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Savannah-based entrepreneurs use iPads, iPhones to expedite chronic wound care

Subheadline: 
For treatment model, point, click, tap, save

  • Joseph Ebberwein and Katherine Piette, right, demonstrate a telemedicine consultation with Myra Varnado, Corstrata wound care specialist nurse located in New Orleans, using the company's live video app. (Steve Bisson/Savannah Morning News)
  • A simulated wound is evaluated using the mobile app for wound image measurement and analysis. (Steve Bisson/Savannah Morning News)

A company in Savannah is seeking to change the way the health care industry handles chronic wound care.

Local health care veterans Katherine Piette and Joseph Ebberwein founded Corstrata one year ago in order to provide a new model to treat chronic wounds, which they say is more efficient and cost effective.

“Right now, the wound care system is insufficient and ineffective. Only 0.2 percent of nurses are certified in wound care. And patients have to go in person to a clinic or hospital to get treated,” Piette explained. “There’s a huge national problem with wounds. It’s a $33 billion market in terms of spending. And yet, a lot of wounds can be prevented.”

Piette and Ebberwein both worked for decades in home health, hospice, and most recently skilled nursing facilities. Between the two, they have expertise in quality management, operations, finance, and technology. Together they noticed there was a shortage in chronic wound care and expertise in the United States.

“We founded Corstrata in 2015 to provide remote wound care services by nurses who are veterans in the field and certified in wound care,” Piette said.

“Every 15 seconds a leg is amputated because of diabetes. We can help both prevent that and manage that. And the cost of amputation is high. The likelihood of getting a second limb amputated is very high,” added Ebberwein. “Other chronic wounds can precipitate serious complications. For instance, Christopher Reeve died from complications in pressure ulcers, despite amazing care.”

Corstrata matches wound care expertise with telemedicine.

“We can do telemedicine on an iPhone or an iPad. This is very important to our business model because it’s very affordable,” explained Ebberwein.

Ebberwein and Piette created Corstrata to deliver a remote, comprehensive wound care management program and wound patient consultations. Corstrata provides specific services, such as program, policy and procedure assessment, formulary design, treatment guidelines assessment, wound documentation review, and practitioner education.

Wound program development is available for pressure ulcer prevention and management, diabetes foot ulcer prevention and management, ostomy care and management, and palliative wound management.

“We’ve assembled a national team of clinicians and advisers that is recognized in the wound care space,” Piette said. “We have nurses, a physician, a physical therapist, and as such, they’re able to help us deliver the most up-to-date, most clinically validated treatments. Our remote patient monitoring app allows for patients and caregivers to monitor certain conditions which indicate potential decline in the condition of the wound such as signs and symptoms of infection or impending ulceration.”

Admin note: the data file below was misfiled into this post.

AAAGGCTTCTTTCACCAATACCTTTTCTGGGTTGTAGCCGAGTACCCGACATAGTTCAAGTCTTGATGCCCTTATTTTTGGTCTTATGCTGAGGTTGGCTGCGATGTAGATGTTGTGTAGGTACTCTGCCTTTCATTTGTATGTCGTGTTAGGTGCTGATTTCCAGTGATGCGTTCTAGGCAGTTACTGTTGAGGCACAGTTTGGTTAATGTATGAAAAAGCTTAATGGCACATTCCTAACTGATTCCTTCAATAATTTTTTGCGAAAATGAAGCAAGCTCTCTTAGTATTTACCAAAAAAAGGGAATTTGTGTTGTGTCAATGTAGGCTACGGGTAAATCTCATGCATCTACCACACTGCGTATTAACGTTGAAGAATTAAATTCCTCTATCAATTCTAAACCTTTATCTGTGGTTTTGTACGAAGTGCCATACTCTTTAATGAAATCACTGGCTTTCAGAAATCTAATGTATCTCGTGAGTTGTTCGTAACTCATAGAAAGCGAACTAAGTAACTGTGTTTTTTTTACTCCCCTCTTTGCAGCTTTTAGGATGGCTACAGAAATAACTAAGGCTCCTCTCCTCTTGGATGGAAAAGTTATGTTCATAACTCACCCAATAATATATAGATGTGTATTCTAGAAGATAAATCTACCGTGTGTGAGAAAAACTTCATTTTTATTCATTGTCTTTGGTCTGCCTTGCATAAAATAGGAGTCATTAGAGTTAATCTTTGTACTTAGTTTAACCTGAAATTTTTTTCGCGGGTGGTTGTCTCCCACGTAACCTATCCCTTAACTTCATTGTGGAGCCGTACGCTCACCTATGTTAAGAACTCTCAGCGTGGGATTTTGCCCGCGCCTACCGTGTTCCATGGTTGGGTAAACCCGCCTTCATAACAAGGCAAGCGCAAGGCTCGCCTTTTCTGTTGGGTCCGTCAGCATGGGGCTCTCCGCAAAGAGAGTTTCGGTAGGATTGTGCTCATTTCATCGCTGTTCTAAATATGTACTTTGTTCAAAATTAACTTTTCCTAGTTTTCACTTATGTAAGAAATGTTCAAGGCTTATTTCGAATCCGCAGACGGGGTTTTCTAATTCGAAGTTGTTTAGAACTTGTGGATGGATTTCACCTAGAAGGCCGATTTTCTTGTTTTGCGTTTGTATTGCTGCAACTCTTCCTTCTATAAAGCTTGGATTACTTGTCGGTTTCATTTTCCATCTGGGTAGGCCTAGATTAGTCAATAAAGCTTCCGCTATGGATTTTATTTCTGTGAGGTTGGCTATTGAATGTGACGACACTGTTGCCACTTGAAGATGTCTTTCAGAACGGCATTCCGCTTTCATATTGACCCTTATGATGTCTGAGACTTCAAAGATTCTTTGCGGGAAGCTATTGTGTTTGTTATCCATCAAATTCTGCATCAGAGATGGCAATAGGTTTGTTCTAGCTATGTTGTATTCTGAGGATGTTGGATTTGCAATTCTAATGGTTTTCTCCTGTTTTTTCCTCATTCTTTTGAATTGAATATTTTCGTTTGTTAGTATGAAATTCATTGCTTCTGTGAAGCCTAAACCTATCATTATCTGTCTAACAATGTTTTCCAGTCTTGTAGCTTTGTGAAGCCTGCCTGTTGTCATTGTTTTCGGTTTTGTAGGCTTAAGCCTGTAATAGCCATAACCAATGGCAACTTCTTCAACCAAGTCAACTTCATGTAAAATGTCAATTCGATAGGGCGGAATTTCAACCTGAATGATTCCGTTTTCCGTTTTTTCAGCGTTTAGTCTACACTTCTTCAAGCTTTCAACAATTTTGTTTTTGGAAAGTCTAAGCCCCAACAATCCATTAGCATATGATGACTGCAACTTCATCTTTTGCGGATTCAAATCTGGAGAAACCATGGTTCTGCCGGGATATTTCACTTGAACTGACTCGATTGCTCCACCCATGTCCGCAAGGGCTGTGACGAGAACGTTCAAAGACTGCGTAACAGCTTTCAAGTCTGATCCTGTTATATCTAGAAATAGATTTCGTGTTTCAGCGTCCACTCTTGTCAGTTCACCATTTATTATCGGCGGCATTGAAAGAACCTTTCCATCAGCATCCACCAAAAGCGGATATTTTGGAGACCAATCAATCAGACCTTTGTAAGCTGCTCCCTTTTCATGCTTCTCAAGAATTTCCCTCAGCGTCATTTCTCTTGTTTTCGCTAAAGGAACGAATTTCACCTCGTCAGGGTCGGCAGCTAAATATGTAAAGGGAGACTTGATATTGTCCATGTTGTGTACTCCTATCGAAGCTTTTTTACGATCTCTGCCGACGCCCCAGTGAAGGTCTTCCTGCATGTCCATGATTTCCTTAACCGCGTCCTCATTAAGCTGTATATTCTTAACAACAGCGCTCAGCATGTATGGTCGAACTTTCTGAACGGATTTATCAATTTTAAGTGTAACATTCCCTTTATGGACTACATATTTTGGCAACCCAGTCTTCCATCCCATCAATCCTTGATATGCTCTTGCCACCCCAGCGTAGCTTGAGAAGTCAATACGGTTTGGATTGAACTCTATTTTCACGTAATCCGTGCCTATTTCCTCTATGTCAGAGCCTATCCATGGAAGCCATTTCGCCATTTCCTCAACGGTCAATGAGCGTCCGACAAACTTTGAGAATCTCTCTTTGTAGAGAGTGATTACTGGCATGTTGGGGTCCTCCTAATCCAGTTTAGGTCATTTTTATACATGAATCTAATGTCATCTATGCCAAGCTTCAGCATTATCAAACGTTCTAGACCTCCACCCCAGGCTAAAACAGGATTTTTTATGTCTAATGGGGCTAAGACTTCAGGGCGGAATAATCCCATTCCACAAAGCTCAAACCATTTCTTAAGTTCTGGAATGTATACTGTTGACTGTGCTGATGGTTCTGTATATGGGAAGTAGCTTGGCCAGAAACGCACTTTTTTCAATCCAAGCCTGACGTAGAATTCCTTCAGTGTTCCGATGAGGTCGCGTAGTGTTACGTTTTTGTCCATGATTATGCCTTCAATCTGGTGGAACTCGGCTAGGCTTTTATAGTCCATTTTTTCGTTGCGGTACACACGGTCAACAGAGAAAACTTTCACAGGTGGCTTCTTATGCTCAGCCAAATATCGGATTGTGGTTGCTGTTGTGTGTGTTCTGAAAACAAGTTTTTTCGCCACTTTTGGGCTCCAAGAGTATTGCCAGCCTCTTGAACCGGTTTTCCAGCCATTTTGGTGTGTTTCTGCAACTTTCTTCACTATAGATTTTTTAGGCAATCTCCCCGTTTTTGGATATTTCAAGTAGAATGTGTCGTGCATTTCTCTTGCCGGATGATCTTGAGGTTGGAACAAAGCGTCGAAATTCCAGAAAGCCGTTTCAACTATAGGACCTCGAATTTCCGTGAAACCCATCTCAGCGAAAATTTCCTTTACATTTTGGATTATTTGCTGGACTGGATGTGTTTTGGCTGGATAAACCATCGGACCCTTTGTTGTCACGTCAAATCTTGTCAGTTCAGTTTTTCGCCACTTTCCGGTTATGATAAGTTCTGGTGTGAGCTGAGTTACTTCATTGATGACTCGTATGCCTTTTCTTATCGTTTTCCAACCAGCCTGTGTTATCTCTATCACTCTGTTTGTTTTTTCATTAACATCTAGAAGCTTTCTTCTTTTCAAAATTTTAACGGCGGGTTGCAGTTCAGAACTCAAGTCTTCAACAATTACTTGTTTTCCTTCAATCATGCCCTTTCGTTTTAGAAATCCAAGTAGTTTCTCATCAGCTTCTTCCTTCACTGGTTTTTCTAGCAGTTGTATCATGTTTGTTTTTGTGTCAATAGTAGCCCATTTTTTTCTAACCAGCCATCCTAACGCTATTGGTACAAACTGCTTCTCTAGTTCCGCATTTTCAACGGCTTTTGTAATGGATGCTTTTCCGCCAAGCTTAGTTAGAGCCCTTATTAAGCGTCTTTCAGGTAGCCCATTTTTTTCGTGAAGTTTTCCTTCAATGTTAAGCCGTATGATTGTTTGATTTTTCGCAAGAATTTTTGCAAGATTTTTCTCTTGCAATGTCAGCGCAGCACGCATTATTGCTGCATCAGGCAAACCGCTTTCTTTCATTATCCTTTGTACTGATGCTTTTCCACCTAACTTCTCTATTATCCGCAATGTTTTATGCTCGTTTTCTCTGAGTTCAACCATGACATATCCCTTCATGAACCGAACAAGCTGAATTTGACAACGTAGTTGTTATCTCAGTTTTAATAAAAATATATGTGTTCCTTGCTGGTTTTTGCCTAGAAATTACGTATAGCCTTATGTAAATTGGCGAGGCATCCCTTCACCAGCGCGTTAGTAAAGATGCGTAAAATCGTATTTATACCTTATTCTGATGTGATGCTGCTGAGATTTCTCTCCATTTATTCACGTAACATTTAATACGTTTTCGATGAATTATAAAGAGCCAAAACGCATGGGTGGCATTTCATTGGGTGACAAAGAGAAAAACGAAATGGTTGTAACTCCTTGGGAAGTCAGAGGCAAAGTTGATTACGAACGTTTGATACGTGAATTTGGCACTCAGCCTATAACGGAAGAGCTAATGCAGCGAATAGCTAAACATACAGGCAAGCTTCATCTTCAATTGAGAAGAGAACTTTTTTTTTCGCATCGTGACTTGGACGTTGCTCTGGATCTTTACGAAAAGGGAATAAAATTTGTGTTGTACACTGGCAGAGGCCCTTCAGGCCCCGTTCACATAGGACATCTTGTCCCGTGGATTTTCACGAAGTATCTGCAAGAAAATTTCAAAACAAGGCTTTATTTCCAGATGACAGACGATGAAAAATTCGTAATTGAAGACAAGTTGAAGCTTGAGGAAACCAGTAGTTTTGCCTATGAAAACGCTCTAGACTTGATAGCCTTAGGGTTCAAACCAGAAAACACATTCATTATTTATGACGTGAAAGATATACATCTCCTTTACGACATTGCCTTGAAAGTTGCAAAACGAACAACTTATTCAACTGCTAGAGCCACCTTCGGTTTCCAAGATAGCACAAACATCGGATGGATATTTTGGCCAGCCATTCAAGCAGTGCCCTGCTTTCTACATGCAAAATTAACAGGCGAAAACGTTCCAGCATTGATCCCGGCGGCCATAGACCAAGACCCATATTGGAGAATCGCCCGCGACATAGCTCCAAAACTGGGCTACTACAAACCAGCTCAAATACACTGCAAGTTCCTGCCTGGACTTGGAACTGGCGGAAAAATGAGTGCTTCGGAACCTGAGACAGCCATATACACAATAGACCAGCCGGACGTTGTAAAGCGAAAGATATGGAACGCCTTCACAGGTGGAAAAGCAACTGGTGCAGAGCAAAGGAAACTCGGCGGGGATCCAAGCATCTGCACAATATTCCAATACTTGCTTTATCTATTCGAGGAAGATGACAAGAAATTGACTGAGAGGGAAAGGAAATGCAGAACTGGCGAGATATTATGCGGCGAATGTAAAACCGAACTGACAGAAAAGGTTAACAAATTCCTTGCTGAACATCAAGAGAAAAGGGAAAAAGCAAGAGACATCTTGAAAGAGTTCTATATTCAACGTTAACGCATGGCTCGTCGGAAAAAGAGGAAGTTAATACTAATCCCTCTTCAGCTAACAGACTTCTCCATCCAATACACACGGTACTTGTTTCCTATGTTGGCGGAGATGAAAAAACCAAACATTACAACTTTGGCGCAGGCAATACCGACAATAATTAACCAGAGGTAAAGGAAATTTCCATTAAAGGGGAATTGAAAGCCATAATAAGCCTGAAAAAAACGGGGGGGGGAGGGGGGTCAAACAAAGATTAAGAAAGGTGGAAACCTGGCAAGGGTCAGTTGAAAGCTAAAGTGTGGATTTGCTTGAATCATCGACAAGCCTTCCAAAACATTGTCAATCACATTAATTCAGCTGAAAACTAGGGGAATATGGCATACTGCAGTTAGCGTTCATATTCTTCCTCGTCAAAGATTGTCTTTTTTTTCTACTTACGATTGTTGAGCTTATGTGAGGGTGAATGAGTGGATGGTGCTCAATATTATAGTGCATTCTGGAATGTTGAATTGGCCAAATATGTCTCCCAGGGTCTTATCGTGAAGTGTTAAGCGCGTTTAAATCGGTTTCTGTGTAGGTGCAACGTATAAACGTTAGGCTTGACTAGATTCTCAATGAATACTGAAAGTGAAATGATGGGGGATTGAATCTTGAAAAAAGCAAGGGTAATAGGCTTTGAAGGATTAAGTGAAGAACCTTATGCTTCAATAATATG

Corstrata recruits seasoned nurses who have worked in the field for decades who are experts certified in wound care.

“Working at Corstrata allows our nurses, who have been working in hospitals on their feet for a long time, to work from home. It’s a good model for them as well, and provides them with a good opportunity to continue to educate other clinicians and patients,” said Ebberwein.

Corstrata’s clients include providers such as nursing homes, home health agencies, hospices, direct care physicians, large companies that are self-insured (Corstrata works through the third-party administrators, and directly with patients).

The company’s arsenal of wound supplies, what the founders call their “formulary,” suggests more efficacious and cost-effective treatments. “We recommend treatments that are better and more cost effective. Many times, these newer treatments can shorten the length of time for wounds to heal,” said Piette.

There are two ways Costrata connects a patient to a nurse who will consult about the wound. The program allows either an image be taken of the wound and the nurse working remotely will consult on the image. Or Corstrata can use a live video. The Corstrata program is HIPPA compliant.

Azalealand, a five-star skilled nursing home in Savannah, is one of Corstrata’s clients. Debbie Orne, Azalealand’s owner, said, “Corstrata is opening the door to rural facilities that do not have the resources available locally such as wound care physicians or clinics. This will enable rural facilities to deliver quality wound care without having to transport their residents to clinics far away.”

“We have nurses based in Georgia, Texas, South Carolina, and Louisiana. Our goal is to expand nationwide,” said Piette.

This month, Corstrata kicked off its newest effort in the Northeast.

The company will be particularly helpful to veterans, people based in rural areas, and Native Americans who have a high incidence of Diabetes, Piette said.

“From a business standpoint, we’re collecting a lot of data which will be key to help predict better treatments,” said Piette. “The future in health care is being able to collect data about treatment and patient outcomes to direct what kind of treatment we have in the future.”

“We’re steadily working on growing our network,” Ebberwein added. “Corstrata’s model is scalable. Ultimately, we hope to take Corstrata globally. 

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